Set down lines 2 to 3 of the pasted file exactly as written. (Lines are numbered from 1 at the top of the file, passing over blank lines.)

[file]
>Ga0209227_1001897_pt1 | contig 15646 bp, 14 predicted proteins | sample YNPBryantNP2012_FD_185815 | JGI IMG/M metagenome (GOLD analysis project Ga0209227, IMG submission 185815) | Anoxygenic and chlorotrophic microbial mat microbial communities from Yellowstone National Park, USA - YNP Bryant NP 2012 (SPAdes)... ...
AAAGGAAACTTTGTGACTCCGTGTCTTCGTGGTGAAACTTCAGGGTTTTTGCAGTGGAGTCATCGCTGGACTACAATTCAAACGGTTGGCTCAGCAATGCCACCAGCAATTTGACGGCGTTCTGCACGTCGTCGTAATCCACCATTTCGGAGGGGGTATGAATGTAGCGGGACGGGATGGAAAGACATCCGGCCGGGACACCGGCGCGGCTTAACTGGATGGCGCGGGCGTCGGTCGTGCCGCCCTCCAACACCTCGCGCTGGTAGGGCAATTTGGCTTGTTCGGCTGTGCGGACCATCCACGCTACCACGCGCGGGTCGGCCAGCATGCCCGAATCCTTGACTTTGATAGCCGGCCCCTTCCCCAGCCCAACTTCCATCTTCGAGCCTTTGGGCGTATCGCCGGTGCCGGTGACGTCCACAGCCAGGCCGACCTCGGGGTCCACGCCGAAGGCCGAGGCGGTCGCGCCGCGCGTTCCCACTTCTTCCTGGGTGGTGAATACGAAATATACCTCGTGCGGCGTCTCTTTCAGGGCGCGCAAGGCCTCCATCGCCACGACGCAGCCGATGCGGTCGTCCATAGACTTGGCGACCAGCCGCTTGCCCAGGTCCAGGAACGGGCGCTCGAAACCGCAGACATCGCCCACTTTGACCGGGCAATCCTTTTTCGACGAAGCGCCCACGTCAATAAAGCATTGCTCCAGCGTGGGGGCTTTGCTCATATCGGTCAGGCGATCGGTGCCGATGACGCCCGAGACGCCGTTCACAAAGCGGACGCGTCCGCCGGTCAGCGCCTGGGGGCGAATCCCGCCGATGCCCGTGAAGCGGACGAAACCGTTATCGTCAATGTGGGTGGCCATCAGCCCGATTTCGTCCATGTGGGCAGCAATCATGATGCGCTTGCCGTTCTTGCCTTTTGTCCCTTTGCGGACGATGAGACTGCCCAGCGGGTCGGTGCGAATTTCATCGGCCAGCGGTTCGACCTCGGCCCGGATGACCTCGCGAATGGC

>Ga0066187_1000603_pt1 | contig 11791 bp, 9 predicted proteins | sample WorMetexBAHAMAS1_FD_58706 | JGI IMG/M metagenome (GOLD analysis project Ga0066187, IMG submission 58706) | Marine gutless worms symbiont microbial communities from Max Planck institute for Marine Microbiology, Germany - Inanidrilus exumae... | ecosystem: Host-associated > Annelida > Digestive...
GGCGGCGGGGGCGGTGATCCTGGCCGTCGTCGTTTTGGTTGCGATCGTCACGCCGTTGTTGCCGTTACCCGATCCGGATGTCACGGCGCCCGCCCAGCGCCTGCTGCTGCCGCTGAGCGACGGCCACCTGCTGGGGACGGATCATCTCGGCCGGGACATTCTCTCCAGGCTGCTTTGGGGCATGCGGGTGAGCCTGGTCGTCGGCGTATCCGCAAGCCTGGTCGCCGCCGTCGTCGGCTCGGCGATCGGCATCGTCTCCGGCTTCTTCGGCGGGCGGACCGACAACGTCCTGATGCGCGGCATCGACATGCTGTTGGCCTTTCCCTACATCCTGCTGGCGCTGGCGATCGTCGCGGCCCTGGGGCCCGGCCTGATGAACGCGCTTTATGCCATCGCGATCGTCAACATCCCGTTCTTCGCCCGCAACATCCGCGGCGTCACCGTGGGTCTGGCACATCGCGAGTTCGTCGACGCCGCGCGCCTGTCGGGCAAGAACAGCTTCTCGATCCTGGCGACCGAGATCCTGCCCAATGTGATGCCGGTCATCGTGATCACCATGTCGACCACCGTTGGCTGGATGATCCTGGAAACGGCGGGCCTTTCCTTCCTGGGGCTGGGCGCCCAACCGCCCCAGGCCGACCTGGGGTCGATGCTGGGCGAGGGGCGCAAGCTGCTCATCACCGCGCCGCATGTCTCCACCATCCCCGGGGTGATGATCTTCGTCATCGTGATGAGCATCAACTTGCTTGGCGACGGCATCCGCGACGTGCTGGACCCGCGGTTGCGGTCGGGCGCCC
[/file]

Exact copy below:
AAAGGAAACTTTGTGACTCCGTGTCTTCGTGGTGAAACTTCAGGGTTTTTGCAGTGGAGTCATCGCTGGACTACAATTCAAACGGTTGGCTCAGCAATGCCACCAGCAATTTGACGGCGTTCTGCACGTCGTCGTAATCCACCATTTCGGAGGGGGTATGAATGTAGCGGGACGGGATGGAAAGACATCCGGCCGGGACACCGGCGCGGCTTAACTGGATGGCGCGGGCGTCGGTCGTGCCGCCCTCCAACACCTCGCGCTGGTAGGGCAATTTGGCTTGTTCGGCTGTGCGGACCATCCACGCTACCACGCGCGGGTCGGCCAGCATGCCCGAATCCTTGACTTTGATAGCCGGCCCCTTCCCCAGCCCAACTTCCATCTTCGAGCCTTTGGGCGTATCGCCGGTGCCGGTGACGTCCACAGCCAGGCCGACCTCGGGGTCCACGCCGAAGGCCGAGGCGGTCGCGCCGCGCGTTCCCACTTCTTCCTGGGTGGTGAATACGAAATATACCTCGTGCGGCGTCTCTTTCAGGGCGCGCAAGGCCTCCATCGCCACGACGCAGCCGATGCGGTCGTCCATAGACTTGGCGACCAGCCGCTTGCCCAGGTCCAGGAACGGGCGCTCGAAACCGCAGACATCGCCCACTTTGACCGGGCAATCCTTTTTCGACGAAGCGCCCACGTCAATAAAGCATTGCTCCAGCGTGGGGGCTTTGCTCATATCGGTCAGGCGATCGGTGCCGATGACGCCCGAGACGCCGTTCACAAAGCGGACGCGTCCGCCGGTCAGCGCCTGGGGGCGAATCCCGCCGATGCCCGTGAAGCGGACGAAACCGTTATCGTCAATGTGGGTGGCCATCAGCCCGATTTCGTCCATGTGGGCAGCAATCATGATGCGCTTGCCGTTCTTGCCTTTTGTCCCTTTGCGGACGATGAGACTGCCCAGCGGGTCGGTGCGAATTTCATCGGCCAGCGGTTCGACCTCGGCCCGGATGACCTCGCGAATGGC

>Ga0066187_1000603_pt1 | contig 11791 bp, 9 predicted proteins | sample WorMetexBAHAMAS1_FD_58706 | JGI IMG/M metagenome (GOLD analysis project Ga0066187, IMG submission 58706) | Marine gutless worms symbiont microbial communities from Max Planck institute for Marine Microbiology, Germany - Inanidrilus exumae... | ecosystem: Host-associated > Annelida > Digestive...